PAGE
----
1532 O Street, NW, washer/dryer, AC, full kitchen and full bath. Available immediately. Includes utilities and cable. $1350/month + 1 month deposit. By appointment: 462-7632.



Servathon 2002 — Put Your Body Where Your Heart Is!
Falasha Brown, 

Strengthen your relationships with your coworkers, neighbors, gym buddies, sorors, frat, fellow alumni, fellow churchgoers or other friends by serving as a Team Captain and forming and leading a volunteer team for Greater DC Cares’ Servathon 2002 on Saturday, May 18. Servathon projects benefit metro area community and public service organizations and range from painting charter schools to planting trees in area parks to beautifying public housing facilities. The work you do will have a lasting impact on your community and the pledges you and your team raise will support Greater DC Cares in facilitating more than 100,000 hours of volunteer service throughout the year! Join us on April 3rd and 9th for a training and information session to get everything you need to get started! For more information, check out our web site at or contact Faye Brown at or 289-7378, ext. 131 now.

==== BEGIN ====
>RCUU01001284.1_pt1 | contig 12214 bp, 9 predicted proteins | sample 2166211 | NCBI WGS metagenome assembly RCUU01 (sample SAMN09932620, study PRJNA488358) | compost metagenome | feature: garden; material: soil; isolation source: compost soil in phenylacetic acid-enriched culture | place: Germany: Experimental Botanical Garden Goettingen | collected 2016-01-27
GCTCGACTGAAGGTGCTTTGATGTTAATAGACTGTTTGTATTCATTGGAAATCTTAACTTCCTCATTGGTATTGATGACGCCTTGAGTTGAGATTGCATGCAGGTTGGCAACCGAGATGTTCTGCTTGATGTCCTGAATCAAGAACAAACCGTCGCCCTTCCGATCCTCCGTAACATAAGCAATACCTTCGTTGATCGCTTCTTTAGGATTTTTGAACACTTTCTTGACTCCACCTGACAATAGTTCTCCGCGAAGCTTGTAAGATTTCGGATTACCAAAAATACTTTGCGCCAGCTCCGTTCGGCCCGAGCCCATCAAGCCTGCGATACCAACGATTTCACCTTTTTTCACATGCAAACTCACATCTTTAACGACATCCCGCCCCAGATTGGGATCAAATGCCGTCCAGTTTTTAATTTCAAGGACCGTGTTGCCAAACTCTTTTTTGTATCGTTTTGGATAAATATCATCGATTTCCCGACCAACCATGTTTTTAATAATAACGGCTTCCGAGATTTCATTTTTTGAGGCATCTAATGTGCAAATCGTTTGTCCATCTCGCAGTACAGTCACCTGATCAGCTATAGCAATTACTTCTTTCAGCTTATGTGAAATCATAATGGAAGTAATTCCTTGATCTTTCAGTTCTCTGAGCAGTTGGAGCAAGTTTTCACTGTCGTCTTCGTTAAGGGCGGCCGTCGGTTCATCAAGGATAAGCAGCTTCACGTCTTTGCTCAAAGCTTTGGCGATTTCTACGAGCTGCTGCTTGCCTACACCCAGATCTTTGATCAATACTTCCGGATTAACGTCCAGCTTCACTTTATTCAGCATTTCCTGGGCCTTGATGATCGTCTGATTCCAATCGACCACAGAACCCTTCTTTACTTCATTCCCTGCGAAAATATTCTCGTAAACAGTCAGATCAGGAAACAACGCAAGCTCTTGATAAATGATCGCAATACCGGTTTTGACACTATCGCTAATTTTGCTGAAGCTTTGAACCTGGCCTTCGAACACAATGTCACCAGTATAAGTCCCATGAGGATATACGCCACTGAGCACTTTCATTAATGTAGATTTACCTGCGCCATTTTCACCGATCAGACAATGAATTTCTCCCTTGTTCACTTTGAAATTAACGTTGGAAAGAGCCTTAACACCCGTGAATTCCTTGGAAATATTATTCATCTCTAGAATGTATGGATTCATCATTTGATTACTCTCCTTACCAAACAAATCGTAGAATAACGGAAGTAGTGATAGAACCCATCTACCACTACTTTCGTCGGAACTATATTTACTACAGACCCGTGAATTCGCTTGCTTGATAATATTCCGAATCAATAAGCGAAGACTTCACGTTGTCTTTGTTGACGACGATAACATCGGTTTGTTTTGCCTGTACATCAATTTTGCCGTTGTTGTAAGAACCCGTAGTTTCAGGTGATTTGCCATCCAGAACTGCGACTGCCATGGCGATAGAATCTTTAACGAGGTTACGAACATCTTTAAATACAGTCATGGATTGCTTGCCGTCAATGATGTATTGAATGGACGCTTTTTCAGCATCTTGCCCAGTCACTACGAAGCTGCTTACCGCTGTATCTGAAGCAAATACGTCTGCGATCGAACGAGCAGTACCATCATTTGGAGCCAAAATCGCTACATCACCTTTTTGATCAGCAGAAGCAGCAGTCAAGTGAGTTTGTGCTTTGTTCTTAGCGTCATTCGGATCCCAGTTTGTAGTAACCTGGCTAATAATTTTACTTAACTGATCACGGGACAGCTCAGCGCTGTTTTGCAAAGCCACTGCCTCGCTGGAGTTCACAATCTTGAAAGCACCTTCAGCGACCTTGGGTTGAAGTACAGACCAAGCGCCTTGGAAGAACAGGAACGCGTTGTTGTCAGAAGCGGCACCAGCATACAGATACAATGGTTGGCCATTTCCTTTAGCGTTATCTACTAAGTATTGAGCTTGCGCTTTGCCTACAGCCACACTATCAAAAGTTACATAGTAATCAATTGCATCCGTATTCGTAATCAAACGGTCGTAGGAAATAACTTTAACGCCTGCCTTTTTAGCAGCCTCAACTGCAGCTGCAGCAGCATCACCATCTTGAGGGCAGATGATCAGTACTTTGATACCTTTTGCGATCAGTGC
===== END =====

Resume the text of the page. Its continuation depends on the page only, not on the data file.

For the actual event on May 18th, the attendants will meet their teams at their project. The time of the event is 8:30 a.m. to 12:30 p.m., which is the actual service project. Post party festivities with free food and free drinks and dancing will be at LuLu's from 12:30 p.m. to 4 p.m.


Hark! Who Goes There!
Francesca Dixon, 

I'm looking for volunteers to help plan and implement a Civil War Mess Night for my 5th grade class from Mary Church Terrell Elementary School. Last year my 5th graders from a charter school held a similar event at Les Halles complete with speeches, toasts, the parading of the beef, and even a roll throwing battle between rival members of the mess. If you would like to volunteer, please reply via E-mail.


Web Design
Howard Ways, 

Does anyone offer pro bono web page design services for ANCs?



Jewelry Appraisal
Annie McCormick, 

Does anyone know of a reputable jewelry appraisal/buyer? I have several pieces of jewelry I no longer want and wish to sell them.